The Reformation was a seismic event in history, whose consequences are still working themselves out in Europe and across the world. The protests against the marketing of indulgences staged by the German monk Martin Luther in 1517 belonged to a long-standing pattern of calls for internal reform and renewal in the Christian Church. But they rapidly took a radical and unexpected turn, engulfing first Germany and then Europe as a whole in furious arguments about how God's will was to be 'saved'. However, these debates did not remain confined to a narrow sphere of theology. They came to reshape politics and international relations; social, cultural, and artistic developments; relations between the sexes; and the patterns and performances of everyday life. They were also the stimulus for Christianity's transformation into a truly global religion, as agents of the Roman Catholic Church sought to compensate for losses in Europe with new conversions in Asia and the Americas.
Covering both Protestant and Catholic reform movements, in Europe and across the wider world, this beautifully illustrated volume tells the story of the Reformation from its immediate, explosive beginnings, through to its profound longer-term consequences and legacy for the modern world. The story is not one of an inevitable triumph of liberty over oppression, enlightenment over ignorance. Rather, it tells how a multitude of rival groups and individuals, with or without the support of political power, strove after visions of 'reform'. And how, in spite of themselves, they laid the foundations for the plural and conflicted world we now inhabit.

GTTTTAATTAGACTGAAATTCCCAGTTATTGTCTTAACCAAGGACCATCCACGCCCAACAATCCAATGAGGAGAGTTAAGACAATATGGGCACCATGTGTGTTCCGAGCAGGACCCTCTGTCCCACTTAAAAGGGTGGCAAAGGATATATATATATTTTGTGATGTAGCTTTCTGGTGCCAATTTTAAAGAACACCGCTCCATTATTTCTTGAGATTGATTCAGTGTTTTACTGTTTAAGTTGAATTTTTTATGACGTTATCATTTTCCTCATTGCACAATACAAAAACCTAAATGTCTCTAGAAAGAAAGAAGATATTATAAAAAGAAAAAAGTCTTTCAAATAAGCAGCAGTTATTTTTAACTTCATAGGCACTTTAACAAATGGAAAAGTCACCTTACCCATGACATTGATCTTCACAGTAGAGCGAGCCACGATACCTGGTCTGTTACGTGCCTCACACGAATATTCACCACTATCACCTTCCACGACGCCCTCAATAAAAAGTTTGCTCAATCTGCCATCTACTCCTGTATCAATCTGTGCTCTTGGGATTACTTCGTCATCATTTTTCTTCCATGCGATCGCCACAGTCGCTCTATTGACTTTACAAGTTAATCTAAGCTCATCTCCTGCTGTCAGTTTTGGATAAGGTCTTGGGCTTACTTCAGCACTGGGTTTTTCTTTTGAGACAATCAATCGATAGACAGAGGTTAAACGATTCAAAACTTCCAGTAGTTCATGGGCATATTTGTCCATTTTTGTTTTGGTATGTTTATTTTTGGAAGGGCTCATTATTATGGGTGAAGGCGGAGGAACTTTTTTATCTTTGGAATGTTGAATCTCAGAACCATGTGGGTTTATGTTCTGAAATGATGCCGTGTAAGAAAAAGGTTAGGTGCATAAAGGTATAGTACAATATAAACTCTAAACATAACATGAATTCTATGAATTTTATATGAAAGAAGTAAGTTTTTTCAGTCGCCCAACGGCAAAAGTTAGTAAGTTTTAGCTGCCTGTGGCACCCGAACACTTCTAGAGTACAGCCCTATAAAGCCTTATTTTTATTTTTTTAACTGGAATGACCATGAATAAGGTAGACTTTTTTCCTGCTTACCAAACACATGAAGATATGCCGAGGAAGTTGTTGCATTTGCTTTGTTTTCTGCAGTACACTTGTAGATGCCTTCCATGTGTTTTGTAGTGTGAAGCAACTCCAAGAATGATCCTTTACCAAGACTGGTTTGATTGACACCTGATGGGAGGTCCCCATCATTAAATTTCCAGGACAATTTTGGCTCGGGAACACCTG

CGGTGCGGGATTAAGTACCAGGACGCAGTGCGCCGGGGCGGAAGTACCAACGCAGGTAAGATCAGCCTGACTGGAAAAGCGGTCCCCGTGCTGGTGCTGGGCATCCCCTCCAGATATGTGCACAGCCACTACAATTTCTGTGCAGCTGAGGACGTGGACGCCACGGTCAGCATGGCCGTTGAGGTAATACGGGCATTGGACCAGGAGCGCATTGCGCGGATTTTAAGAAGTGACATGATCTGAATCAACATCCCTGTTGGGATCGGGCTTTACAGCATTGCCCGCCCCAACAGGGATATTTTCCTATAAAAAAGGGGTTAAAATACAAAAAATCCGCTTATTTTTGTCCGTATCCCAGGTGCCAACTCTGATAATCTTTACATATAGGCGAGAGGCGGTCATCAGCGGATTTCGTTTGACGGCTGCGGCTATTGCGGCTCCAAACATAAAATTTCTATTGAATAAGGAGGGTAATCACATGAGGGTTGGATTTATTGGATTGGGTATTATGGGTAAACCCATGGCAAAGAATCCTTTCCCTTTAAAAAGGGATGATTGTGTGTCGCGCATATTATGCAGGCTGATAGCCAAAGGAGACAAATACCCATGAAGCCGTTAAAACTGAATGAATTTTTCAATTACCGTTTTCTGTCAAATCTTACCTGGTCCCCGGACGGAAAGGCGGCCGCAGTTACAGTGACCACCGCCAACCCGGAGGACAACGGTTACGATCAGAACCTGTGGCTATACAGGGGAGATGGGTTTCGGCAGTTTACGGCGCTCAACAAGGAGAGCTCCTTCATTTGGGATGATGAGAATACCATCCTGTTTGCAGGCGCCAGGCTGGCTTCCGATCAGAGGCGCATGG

Peter Marshall was born and raised in the Orkney Islands, and educated at Oxford University. Since 1994, he has taught at the University of Warwick, and has been Professor of History there since 2006. He is a specialist in the history of the Reformation, particularly its impact in the British Isles, and has written seven books and over fifty articles around these themes. He is a winner of the Harold J. Grimm Prize for best article in Reformation History. An editorial board member of Sixteenth Century Journal, he is a co-editor of English Historical Review. He also appears regularly on TV and radio to discuss the Reformation and history of religion, and is a frequent reviewer for a range of periodicals, including the Times Literary Supplement, Literary Review, and The Tablet. He is married with three daughters, and lives in Leamington Spa.